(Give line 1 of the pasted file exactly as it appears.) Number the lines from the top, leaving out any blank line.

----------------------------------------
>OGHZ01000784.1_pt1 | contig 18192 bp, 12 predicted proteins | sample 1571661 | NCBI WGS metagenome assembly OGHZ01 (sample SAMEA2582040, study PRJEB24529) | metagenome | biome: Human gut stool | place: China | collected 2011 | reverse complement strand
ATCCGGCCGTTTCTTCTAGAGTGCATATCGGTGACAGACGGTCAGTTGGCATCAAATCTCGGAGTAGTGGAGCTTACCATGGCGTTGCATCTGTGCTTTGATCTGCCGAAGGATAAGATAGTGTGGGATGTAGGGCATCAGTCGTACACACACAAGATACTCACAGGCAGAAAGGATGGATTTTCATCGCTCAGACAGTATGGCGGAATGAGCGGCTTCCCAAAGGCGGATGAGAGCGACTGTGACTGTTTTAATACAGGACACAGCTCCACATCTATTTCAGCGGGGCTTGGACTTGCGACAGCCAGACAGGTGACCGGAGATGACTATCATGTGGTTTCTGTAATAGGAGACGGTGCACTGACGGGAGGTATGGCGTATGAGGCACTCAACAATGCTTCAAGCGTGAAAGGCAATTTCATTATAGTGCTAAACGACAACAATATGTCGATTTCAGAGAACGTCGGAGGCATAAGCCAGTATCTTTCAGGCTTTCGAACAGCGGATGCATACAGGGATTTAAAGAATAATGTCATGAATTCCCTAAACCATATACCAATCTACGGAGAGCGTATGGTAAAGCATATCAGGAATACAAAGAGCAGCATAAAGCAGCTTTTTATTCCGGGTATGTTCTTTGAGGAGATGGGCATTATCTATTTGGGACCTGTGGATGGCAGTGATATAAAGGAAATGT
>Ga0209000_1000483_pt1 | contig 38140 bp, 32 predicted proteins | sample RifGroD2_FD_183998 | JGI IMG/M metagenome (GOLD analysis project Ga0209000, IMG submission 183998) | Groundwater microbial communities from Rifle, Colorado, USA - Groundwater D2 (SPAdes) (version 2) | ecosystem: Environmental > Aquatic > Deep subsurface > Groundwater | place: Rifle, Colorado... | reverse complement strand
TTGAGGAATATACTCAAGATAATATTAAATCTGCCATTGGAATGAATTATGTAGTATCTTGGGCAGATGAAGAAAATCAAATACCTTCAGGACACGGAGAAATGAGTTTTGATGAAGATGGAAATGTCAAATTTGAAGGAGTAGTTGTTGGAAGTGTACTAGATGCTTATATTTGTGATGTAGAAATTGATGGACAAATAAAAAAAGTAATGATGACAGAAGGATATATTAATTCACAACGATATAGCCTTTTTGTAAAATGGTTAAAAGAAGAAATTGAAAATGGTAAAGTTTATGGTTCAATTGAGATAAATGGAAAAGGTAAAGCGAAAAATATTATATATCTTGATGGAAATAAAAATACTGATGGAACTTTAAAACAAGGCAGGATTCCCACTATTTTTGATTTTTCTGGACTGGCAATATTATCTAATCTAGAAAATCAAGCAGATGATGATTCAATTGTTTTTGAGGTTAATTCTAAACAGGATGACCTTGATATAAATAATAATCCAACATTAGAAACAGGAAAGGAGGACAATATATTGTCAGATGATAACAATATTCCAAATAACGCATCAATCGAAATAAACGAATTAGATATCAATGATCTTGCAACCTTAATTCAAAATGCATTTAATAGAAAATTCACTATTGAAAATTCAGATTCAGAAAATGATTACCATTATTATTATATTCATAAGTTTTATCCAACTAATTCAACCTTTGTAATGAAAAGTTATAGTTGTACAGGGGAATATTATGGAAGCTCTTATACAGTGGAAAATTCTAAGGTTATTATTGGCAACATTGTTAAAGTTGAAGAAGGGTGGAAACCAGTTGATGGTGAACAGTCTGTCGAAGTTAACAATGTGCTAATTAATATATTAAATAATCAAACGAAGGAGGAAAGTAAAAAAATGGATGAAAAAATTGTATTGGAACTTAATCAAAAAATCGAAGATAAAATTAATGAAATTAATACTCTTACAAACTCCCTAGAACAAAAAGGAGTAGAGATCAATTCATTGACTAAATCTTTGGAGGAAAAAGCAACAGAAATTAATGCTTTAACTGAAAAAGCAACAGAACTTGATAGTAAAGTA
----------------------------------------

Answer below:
>OGHZ01000784.1_pt1 | contig 18192 bp, 12 predicted proteins | sample 1571661 | NCBI WGS metagenome assembly OGHZ01 (sample SAMEA2582040, study PRJEB24529) | metagenome | biome: Human gut stool | place: China | collected 2011 | reverse complement strand